Once Plimpy noticed that Sam was back home, he devised a plan to deflect a bomb, if another were to come flying over the fence. He went to a local glass and mirror store and purchased a 3 foot by 5 foot piece of thick, clear Plexiglas. He fashioned a base out of wood and metal, complete with casters so he could wheel the heavy and awkward shield into position. He finished a little after dark and wheeled it out, placing it between his again flourishing tomatoes and Sam’s yard. He then went in and went to sleep.
Sam waited for an hour after it was full dark. He had tried earlier to enlist the help of Ed and Kurt but they would have nothing to do with him anymore. They had said that the thing had gone too far and that it was time to end it. Sam had stomped back home in a huff. He forced himself to calm down and think. He hit upon the perfect plan while staring blankly into a garage cupboard. There in the back sat his Crossman pellet gun. It was a pump-type pistol that could shoot a BB or lead pellet at a very satisfactory velocity.
An hour after full dark, Sam slipped out to the back, armed with the pistol and plenty of BBs. He planned to put a BB through each and every tomato on Plimpy’s 4 plants. He loaded the first one and pumped air pressure into the pistol straining his eyes in the dark to make out the tomatoes. He focused on one, took careful aim and fired. The air-pistol made a quiet “poof,” he heard a metallic “crack,” and felt an intense sting hit the center of his forehead. “OUCH!” he screamed before he could control the outburst. He sat against the fence, hand on head, frantically trying to figure out what had happened.
Blood was now trickling down, but the pain was no longer growing. Sam reloaded as quietly as possible. He rose silently took aim again, and fired. Again, the soft “poof” was followed by the metallic “crack” and searing pain across his cheek. Something was bouncing the BBs back at him. He lurched back to the house. After applying gauze and pressure to his wounds to stop the profuse flow of blood, he grabbed a flashlight and went back out. The beam of the flashlight revealed the Plexiglas with two white blemished where the two BBs had hit. Sam noticed that there was no clear shot at the tomatoes because of the shield. Intensely frustrated, he went in and went to bed.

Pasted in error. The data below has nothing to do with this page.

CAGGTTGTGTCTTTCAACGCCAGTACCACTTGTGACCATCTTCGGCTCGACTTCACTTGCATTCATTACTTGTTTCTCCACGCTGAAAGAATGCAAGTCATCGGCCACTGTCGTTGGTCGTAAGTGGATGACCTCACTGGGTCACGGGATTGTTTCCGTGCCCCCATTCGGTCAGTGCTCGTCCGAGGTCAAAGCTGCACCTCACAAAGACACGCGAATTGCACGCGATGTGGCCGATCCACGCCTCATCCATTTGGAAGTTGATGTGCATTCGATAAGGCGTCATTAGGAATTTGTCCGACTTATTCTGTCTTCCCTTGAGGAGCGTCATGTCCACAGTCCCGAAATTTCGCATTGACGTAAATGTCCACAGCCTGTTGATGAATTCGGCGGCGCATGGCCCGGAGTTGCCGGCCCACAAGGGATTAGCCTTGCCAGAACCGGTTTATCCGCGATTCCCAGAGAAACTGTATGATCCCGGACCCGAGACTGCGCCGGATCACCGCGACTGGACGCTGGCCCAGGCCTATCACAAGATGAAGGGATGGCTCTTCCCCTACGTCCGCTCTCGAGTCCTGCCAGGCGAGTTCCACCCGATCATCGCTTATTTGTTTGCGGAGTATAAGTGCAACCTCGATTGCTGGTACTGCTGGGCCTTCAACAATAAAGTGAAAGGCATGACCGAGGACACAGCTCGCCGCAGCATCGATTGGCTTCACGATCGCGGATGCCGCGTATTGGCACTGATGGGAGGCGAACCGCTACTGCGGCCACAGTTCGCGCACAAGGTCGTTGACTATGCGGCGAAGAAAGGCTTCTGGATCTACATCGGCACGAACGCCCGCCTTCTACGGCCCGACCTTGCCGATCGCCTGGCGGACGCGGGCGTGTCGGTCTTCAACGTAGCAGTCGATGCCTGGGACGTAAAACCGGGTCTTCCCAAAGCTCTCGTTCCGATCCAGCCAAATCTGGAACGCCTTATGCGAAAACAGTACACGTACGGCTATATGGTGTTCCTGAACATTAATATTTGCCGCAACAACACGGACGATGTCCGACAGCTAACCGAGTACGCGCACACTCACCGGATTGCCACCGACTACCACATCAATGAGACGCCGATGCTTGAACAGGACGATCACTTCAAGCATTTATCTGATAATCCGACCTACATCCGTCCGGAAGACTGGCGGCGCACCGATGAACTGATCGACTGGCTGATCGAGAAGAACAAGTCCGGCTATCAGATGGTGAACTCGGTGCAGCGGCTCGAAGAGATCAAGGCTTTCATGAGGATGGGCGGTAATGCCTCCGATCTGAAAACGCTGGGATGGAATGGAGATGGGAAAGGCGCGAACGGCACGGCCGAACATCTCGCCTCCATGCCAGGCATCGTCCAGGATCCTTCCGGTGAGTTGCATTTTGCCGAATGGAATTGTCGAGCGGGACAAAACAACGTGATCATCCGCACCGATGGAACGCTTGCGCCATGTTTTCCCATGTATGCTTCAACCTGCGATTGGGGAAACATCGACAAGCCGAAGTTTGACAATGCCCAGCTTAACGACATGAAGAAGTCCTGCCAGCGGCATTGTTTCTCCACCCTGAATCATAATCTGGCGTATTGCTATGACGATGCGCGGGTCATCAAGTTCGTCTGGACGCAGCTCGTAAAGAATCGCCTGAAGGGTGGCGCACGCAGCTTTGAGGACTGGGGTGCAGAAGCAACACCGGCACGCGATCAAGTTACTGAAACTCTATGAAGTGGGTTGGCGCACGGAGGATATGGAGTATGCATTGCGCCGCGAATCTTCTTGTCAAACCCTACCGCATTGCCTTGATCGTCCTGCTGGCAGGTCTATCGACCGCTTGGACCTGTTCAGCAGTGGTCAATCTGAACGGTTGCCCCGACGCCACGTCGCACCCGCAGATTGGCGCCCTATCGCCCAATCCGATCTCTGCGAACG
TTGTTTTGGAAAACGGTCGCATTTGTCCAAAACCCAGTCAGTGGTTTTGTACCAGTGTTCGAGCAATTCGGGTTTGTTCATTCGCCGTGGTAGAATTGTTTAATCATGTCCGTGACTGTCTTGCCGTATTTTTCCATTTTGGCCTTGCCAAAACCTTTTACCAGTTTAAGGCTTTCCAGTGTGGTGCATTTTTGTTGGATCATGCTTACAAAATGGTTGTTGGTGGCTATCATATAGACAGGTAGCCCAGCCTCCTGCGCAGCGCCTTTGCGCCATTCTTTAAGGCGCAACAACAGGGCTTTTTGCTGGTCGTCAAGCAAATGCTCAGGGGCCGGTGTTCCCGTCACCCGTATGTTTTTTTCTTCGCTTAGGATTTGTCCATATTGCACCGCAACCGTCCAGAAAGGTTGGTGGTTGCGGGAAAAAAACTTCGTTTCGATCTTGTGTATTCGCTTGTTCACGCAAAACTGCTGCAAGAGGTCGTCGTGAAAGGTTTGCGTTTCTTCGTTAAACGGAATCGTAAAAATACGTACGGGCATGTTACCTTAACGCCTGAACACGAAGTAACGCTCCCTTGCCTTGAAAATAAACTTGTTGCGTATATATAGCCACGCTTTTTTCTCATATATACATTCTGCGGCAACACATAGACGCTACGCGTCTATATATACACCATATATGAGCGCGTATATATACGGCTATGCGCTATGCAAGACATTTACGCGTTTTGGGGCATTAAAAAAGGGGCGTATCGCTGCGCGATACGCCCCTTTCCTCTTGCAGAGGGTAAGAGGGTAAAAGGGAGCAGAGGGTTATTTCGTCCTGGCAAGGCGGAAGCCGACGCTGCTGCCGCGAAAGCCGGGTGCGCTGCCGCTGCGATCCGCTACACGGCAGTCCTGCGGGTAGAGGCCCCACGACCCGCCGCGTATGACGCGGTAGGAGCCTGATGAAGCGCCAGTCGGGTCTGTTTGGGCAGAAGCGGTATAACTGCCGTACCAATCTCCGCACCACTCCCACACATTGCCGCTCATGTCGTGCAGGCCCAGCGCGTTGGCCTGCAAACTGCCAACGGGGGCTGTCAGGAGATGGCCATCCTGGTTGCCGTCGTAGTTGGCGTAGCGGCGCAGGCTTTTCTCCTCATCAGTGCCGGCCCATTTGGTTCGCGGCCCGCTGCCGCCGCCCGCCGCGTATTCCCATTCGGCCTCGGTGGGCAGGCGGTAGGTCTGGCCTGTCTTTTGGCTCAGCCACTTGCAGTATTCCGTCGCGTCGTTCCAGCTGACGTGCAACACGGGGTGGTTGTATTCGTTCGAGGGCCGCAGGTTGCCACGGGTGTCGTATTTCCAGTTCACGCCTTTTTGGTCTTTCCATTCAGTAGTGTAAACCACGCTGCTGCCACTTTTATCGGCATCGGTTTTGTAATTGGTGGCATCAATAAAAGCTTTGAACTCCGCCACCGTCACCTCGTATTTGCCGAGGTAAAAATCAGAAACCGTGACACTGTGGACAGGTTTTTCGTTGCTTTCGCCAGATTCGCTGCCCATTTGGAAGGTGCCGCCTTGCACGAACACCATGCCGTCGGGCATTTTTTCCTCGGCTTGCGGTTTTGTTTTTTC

At the appointed time, 5:30 A.M. Plimpy’s alarm sounded, rousing him from restful sleep. The words of the man came reverberating through his mostly empty head. It was 8:30 before he came to the conclusion that he should go next door and ask Sam what was happening. The ringing doorbell was answered by a rumpled Sam, who stumbled back 3 steps upon seeing Plimpy standing meekly in front of him.
“Umm. I was just wondering…Umm…Why are you mad at me?”
“What??!! You…Wha?!” Sam was incredulous. “Come here!” he screamed.
Plimpy followed him in through the house and out to the backyard. Sam stomped over to an enormous scattering of broken blocks, plastic flower pots, empty soil bags, broken buckets, weeds, and about six months worth of dog’s droppings.
“That,” screamed Sam, pointing with a shaking finger, “That is what I’m angry about!”
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  1. Old Comment
    teach2reach's Avatar

    The War in the Garden

    Now I am curious as to what Plimpy's reaction is going to be...

    Just wondering, do you have a bad neighbor you don't like IRL? Or is it totally made up? I'm not sure I would want a neighbor like Plimpy (or Sam for that matter). Poop over the fence...yuck.
    Posted 05-20-2010 at 06:55 PM by teach2reach teach2reach is offline
  2. Old Comment
    BigwigRabbit's Avatar
    The whole premise is completely made up. The only things that one might consider real are the patio (I've got a concrete patio and I based Plimpy's yard loosely on my own) and the afternoon sea breeze.
    Posted 05-21-2010 at 04:43 AM by BigwigRabbit BigwigRabbit is offline